Involves fun approach to science, engineering
By Gualterio Casias
MORENCI – Rube Goldberg first appeared in American newspapers nearly a century ago. So, these many years later, what is the appeal for the cartoon strip to people as young as Morenci Fairbanks Middle School Principal Ana Van Ziel or school robotics teacher Laura Dorrell?
For that matter, what is the strong appeal to the very young such as those who attend the middle school?
The appeal appears to be an opportunity to think out of the box and to foster creativity, including learning about weighty matters such as science and engineering.
To apply the somewhat zany principles from the world of Rube Goldberg requires a great deal of motivation, deep thinking, and creativity, all the while creating something that is well beyond the norm of how one perceives what would otherwise be a simple task.
Students involved in Morenci’s Rube Goldberg Club are learning about what “thinking out of the box” can achieve and how cleverness and ingenuity can produce.
Club members gave a presentation to the Morenci School Board at its Nov. 15 meeting. Board members appeared to be very impressed. Expressions on the board members’ faces, as well as that of Morenci Superintendent Dr. David Woodall, were those of curiosity and fascination. The same applied to the many parents and others who packed the board meeting room.
The presentation involved loading marbles into a tube. The marbles rolled their way through a rather elaborate contraption to ring a bell. The contraption included the use of wooden blocks, which had to be placed perfectly to provide the correct balance for the marbles to reach the bell. Of course, using a marble to ring a bell could more easily be done by simply placing the bell on a table or a floor and rolling marbles toward the bell. But that is not what using a Rube Goldberg approach is all about.
Ruben Garrett Goldberg, a scientist, engineer, sculptor, and inventor, drew the Rube Goldberg cartoon strip that began appearing in the 1930s in newspapers throughout the U.S. The strip appeared in major newspapers such as the New York Times. The popular cartoons depicted complicated gadgets that perform simple tasks in indirect convoluted ways. According to one website, “A Rube Goldberg Machine is a contraption, invention, device or apparatus deliberately over-engineered to perform a simple task in a complicated fashion, generally including a chain reaction.”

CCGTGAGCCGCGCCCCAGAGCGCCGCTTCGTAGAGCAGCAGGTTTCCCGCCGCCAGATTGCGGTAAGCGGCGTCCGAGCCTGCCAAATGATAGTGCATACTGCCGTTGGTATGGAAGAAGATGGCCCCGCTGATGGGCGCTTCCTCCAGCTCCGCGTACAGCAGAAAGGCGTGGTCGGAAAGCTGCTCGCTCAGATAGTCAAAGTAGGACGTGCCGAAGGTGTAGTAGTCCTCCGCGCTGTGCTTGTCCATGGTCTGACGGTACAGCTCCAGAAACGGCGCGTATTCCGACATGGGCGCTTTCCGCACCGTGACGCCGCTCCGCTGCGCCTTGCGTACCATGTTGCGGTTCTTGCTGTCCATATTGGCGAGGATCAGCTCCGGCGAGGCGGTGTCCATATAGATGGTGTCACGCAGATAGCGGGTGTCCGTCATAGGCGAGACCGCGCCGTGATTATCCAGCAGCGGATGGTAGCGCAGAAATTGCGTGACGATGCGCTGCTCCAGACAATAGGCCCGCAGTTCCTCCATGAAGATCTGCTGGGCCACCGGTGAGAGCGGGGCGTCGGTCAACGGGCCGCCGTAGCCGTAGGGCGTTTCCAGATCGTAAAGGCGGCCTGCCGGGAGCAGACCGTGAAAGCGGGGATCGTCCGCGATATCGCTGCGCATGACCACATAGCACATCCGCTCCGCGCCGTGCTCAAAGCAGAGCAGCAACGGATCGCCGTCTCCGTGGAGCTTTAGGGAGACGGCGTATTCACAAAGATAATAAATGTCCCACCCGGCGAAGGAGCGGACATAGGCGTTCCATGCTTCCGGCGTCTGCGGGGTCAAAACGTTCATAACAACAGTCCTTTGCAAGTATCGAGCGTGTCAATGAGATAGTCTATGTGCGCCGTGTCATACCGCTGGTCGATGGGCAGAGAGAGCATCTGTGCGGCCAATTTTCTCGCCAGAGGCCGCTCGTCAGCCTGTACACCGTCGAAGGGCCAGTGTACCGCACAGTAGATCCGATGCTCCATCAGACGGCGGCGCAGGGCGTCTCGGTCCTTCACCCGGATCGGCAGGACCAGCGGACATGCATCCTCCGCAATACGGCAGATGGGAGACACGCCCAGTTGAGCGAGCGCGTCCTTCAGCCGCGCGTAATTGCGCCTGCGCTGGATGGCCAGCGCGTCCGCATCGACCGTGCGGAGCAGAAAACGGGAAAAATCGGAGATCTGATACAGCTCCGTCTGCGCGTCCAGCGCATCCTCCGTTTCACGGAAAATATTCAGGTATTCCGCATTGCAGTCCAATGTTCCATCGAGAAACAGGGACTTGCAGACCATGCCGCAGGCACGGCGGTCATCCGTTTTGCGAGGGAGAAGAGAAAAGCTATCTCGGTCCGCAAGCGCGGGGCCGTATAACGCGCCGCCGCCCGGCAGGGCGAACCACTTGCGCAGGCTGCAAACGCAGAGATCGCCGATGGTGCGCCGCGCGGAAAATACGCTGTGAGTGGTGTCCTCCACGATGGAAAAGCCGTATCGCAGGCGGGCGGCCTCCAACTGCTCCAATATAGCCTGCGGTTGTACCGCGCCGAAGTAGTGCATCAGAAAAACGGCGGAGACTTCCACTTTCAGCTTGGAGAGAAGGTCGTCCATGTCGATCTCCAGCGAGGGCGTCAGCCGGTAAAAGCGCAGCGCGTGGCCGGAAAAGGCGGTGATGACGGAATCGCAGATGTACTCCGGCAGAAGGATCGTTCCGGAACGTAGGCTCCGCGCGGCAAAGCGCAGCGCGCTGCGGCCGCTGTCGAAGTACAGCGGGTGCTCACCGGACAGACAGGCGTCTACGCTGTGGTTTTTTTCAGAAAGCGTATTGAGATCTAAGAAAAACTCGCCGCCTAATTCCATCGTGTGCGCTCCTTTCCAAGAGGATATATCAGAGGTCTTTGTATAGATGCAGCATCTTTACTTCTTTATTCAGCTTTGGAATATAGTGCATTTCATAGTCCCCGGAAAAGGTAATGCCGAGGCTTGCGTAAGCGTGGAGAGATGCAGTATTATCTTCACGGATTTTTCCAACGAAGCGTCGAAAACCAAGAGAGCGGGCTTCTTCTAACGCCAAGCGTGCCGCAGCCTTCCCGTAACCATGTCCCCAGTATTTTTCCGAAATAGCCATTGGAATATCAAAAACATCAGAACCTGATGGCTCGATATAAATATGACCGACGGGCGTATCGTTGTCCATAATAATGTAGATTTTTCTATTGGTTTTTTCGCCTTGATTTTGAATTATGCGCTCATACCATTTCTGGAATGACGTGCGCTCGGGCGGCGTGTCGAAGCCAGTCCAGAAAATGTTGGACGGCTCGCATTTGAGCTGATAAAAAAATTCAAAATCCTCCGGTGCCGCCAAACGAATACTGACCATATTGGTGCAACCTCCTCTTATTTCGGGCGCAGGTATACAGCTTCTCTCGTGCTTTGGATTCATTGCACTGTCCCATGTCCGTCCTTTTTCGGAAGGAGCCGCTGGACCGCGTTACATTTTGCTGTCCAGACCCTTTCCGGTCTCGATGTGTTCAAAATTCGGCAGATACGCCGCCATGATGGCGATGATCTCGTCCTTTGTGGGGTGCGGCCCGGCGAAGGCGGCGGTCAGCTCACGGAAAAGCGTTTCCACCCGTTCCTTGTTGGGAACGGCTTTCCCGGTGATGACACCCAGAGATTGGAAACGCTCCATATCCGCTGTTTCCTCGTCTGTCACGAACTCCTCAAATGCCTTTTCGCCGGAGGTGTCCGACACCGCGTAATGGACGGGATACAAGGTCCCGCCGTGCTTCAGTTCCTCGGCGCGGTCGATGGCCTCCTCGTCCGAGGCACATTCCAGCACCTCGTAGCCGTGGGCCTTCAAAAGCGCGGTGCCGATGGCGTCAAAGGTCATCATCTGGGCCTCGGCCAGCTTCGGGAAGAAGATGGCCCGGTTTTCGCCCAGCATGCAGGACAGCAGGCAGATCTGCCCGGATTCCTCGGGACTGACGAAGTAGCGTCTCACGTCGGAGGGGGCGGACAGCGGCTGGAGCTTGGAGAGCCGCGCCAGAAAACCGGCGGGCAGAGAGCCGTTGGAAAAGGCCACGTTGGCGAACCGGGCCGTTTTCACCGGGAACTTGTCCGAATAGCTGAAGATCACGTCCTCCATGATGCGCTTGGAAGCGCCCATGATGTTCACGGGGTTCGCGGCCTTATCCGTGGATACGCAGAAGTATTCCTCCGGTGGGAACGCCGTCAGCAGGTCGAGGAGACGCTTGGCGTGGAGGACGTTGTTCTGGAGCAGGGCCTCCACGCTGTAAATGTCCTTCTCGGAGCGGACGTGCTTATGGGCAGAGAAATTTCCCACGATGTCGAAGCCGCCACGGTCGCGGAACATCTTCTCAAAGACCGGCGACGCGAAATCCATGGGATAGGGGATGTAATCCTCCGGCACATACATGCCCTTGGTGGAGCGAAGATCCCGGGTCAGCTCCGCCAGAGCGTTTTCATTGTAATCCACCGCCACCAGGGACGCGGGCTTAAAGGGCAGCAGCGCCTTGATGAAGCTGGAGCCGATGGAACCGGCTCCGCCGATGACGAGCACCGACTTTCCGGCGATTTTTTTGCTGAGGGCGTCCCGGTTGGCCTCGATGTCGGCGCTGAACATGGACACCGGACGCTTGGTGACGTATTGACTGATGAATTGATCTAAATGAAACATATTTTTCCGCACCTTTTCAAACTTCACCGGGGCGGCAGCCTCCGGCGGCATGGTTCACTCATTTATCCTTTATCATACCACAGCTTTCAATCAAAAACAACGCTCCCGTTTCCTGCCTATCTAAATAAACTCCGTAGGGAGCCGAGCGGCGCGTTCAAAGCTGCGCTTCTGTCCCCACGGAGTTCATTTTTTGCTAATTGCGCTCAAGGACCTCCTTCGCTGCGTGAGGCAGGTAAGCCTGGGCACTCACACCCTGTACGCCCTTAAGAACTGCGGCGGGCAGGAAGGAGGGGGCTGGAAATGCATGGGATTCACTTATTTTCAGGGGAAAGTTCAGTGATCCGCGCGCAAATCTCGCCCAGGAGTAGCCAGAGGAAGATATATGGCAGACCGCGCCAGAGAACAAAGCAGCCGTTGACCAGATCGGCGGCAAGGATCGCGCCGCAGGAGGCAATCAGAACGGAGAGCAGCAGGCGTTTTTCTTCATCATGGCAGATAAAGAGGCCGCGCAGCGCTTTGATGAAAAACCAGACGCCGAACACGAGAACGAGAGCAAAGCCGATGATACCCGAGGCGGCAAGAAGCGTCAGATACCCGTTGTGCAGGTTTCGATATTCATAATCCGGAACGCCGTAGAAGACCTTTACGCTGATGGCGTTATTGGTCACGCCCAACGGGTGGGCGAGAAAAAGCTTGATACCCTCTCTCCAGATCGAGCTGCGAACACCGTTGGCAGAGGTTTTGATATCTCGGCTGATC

There exists Rube Goldberg, Inc., website which is dedicated “to keep laughter and invention alive.”
According to Dorrell, Van Zile “had earlier tried to start this. When she described it (to me) I got real excited and wanted to become involved.”
The club piqued the interest of Dorrell, who has a science background. She has a degree in molecular cellular biology from the University of Arizona.
The club was launched at the beginning of the current school year and students’ interest in participating is growing, Dorrell said. As for those students already involved, “They’re highly enthusiastic. They seem naturally drawn to what we’re doing. Some of them would like to do it every day” but her schedule prevents her from being available daily. Dorrell is head of nursing at Gila health Resources in Morenci.
Rube Goldberg Clubs such as Morenci’s can compete on state and national levels. A national contest involves constructing a Rube Goldberg device that involves pouring a bowl of cereal into a container. There are different levels of competition based on age. There are divisions for those 8-11 years, which is where Morenci’s club falls, 14-18 years and Division 2, which is the college level.
Van Zile noted that involvement in something like robotics “scares some people off.” Whereas, the Goldberg Club is a rather fun way for students to learn about certain aspects of science.